clock menu more-arrow no yes mobile

Filed under:

AAC announces All-Conference teams and postseason awards

Most of these I agree with, but there are a few that don’t make any sense.

NCAA Football: Southern Methodist at Tulsa Brett Rojo-USA TODAY Sports

It’s been an entertaining year for the American Athletic Conference, one full of plenty of surprises. With the season coming to an end, the conference handed out postseason awards for the 2020 season.

AAC Awards

Offensive Player of the Year: QB Desmond Ridder, Cincinnati

At one point in danger of getting benched, Ridder took his game to a new level. The junior quarterback threw for 1,821 yards and 16 touchdowns, and also rushed for 526 yards (7.9 yards per carry) and 11 touchdowns to lead the Bearcats offense.

Defensive Player of the Year: LB Zaven Collins, Tulsa

If Collins winning this award surprises you, I would like to know what you’ve been watching.

Special Teams Player of the Year: K Chris Naggar, SMU

Naggar can thank the SMU offense for giving him so many chances to kick, but he also did his part. He made 43 of his 46 extra points as well as 17 of his 21 field goals. Naggar also averaged 39.3 yards per punt for SMU this year as well.

Rookies of the Year: RB Rahjai Harris, ECU; RB Ulysses Bentley IV, SMU

ECU’s offense struggled to get going early in the season, so it turned to the freshman Harris to ignite a spark. He rushed for 624 yards and four touchdowns this season. Bentley went from a contributor in a shared backfield to “the guy” after TJ McDaniel went down with an injury. It’s too bad SMU won’t play in a bowl game, because he had 913 yards rushing with 11 touchdowns.

Coach of the Year: Luke Fickell, Cincinnati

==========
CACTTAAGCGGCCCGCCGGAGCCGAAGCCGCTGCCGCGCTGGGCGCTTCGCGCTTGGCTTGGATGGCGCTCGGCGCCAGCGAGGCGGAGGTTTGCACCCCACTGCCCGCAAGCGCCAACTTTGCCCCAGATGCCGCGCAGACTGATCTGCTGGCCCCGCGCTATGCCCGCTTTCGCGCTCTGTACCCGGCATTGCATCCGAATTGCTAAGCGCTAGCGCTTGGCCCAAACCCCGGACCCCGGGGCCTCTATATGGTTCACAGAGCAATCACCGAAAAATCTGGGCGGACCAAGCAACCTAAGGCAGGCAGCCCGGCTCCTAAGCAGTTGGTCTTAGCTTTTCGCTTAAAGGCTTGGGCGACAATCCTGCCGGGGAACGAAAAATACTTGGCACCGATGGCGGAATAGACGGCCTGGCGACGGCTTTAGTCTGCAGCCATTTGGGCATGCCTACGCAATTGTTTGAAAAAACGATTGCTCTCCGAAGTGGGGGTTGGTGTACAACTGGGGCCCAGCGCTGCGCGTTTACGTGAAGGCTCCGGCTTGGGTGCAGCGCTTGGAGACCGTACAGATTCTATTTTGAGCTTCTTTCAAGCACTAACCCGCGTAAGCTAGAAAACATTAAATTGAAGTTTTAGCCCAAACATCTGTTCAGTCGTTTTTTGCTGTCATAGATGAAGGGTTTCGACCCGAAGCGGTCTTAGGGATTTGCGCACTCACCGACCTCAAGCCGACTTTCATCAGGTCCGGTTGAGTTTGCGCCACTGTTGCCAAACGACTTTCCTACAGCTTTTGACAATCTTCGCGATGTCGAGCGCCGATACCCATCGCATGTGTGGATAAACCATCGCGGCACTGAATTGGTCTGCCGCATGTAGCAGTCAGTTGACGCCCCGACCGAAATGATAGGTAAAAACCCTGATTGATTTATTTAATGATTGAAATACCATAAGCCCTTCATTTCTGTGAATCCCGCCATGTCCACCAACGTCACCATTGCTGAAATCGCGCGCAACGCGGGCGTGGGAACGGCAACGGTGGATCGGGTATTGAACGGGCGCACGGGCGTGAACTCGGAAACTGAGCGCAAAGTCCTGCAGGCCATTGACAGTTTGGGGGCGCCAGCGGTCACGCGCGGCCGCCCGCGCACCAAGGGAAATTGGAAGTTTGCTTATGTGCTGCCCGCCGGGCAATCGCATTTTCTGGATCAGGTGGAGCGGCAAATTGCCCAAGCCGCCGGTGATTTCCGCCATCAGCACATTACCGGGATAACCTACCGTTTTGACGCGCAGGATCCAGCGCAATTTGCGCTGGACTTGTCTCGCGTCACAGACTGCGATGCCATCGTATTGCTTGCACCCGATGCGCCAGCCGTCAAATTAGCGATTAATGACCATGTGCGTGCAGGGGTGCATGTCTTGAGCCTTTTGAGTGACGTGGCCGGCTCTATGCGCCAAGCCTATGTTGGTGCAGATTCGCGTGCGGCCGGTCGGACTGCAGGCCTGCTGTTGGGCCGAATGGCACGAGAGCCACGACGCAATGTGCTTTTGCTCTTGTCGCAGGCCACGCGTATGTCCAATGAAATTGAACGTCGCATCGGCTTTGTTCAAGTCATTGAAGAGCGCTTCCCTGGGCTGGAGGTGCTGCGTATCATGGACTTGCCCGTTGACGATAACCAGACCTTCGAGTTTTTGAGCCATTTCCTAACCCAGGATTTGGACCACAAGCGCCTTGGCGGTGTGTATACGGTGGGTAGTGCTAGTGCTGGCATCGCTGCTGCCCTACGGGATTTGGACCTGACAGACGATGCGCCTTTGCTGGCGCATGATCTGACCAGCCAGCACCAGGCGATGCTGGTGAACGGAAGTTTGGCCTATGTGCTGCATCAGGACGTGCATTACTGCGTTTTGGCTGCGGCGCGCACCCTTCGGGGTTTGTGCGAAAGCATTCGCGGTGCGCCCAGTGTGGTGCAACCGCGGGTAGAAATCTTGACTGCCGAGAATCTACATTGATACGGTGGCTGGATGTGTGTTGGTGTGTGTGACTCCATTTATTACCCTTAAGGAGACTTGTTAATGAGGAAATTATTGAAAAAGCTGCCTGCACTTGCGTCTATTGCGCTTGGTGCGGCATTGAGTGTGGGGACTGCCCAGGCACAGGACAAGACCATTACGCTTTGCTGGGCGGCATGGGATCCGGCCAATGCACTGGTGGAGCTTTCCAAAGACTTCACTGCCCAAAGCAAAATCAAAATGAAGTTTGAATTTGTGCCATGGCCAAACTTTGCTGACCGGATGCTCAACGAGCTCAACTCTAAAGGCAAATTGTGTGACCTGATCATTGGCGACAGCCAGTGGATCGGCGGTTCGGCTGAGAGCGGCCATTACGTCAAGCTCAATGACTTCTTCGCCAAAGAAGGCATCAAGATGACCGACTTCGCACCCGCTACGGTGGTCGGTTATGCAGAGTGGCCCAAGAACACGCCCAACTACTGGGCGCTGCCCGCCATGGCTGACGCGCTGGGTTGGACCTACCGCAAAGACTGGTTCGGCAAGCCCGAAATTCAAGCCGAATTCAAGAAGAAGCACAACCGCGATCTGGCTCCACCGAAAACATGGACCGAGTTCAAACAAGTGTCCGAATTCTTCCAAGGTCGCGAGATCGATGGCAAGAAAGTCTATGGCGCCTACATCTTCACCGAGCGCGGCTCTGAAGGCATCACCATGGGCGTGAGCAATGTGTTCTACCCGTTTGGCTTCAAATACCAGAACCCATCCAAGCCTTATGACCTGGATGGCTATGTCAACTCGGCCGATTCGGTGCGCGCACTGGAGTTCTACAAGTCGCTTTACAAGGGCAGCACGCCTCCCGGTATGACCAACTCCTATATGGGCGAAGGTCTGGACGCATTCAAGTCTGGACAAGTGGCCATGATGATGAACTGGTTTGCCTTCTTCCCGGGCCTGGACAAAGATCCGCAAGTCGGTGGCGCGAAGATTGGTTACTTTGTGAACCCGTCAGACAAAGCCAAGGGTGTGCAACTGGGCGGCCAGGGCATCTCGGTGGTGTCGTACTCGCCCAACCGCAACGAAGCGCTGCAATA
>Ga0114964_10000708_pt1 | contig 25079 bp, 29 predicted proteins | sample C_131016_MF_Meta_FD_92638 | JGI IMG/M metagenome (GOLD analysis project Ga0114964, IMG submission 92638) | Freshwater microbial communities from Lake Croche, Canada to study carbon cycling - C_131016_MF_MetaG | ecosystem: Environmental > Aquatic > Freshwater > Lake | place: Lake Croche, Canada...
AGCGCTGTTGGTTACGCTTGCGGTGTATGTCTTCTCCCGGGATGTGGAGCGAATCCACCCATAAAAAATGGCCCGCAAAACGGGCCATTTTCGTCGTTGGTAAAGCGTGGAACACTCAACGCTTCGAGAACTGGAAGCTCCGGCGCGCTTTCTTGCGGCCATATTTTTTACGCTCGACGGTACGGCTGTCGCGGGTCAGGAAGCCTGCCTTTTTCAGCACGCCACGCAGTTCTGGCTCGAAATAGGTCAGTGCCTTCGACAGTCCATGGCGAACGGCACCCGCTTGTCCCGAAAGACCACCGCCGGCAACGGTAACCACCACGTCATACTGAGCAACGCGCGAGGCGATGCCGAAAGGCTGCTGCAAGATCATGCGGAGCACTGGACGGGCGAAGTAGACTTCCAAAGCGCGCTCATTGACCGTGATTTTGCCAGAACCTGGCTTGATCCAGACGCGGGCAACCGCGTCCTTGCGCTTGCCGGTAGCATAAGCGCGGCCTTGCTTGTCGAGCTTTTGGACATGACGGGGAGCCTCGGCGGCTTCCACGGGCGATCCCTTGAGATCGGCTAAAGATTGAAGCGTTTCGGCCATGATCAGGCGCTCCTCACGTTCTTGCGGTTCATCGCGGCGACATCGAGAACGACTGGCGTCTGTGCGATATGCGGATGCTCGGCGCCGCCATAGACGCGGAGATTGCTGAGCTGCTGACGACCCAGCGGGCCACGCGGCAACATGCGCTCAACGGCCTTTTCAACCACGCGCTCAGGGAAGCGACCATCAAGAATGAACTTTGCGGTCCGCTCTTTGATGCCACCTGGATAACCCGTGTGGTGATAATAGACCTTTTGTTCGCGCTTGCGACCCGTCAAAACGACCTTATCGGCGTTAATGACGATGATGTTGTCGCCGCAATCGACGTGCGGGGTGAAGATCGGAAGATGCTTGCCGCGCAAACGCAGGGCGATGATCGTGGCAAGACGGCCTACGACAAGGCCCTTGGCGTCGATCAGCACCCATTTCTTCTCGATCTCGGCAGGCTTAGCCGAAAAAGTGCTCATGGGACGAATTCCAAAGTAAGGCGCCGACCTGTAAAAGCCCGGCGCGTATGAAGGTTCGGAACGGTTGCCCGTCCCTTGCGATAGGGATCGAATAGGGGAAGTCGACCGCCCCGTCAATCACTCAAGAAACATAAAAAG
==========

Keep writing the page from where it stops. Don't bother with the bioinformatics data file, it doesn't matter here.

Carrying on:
Not a surprise here, Fickells won 30 games in the last three years, and has the Bearcats playing in a second consecutive conference championship. He turned down Michigan State to come back to Cincinnati, but it will be tougher to keep him around if his team wins out the rest of the season.

All-Conference Teams

AAC First Team All Conference
AAC Second Team All-Conference
AAC All-Conference Honorable Mention

Total Selections

  1. Cincinnati — 17 (8-first team, 7-second team, 2-honorable mention)
  2. Tulsa — 13 (3, 5, 5)
  3. UCF — 9 (5, 3, 1)
  4. Tulane — 8 (3, 4, 1)
  5. SMU — 6 (3, 2, 1)
  6. Memphis — 5 (2, 1, 3)
  7. Houston — 5 (2, 1, 3)
  8. ECU — 5 (1, 3, 1)
  9. Navy — 2 (1, 1, 0)
  10. Temple — 2 (0, 1, 1)
  11. USF — 1 (0, 1, 0)


  • The only unanimous selections were UCF safety Richie Grant and Tulsa linebacker Zaven Collins. Desmond Ridder wasn’t a unanimous selection because Dillon Gabriel had a monster year.
  • Houston defensive end Payton Turner wasn’t named a first team selection, which is the biggest disappointment.
  • ECU finished with the same number of overall selections as Houston and Memphis, two teams that were clearly better than the Pirates.
  • Cincinnati wide receiver Michael Young Jr. was a second team selection after having just 23 catches (25th in the conference) for 260 yards (32nd) and three touchdowns (21st). I’m not exactly sure what earned him this selection, but it doesn’t make any sense.
  • Tulane having eight selections was the biggest surprise. The Green Wave were a solid team this year, and that number should get fans excited about next year.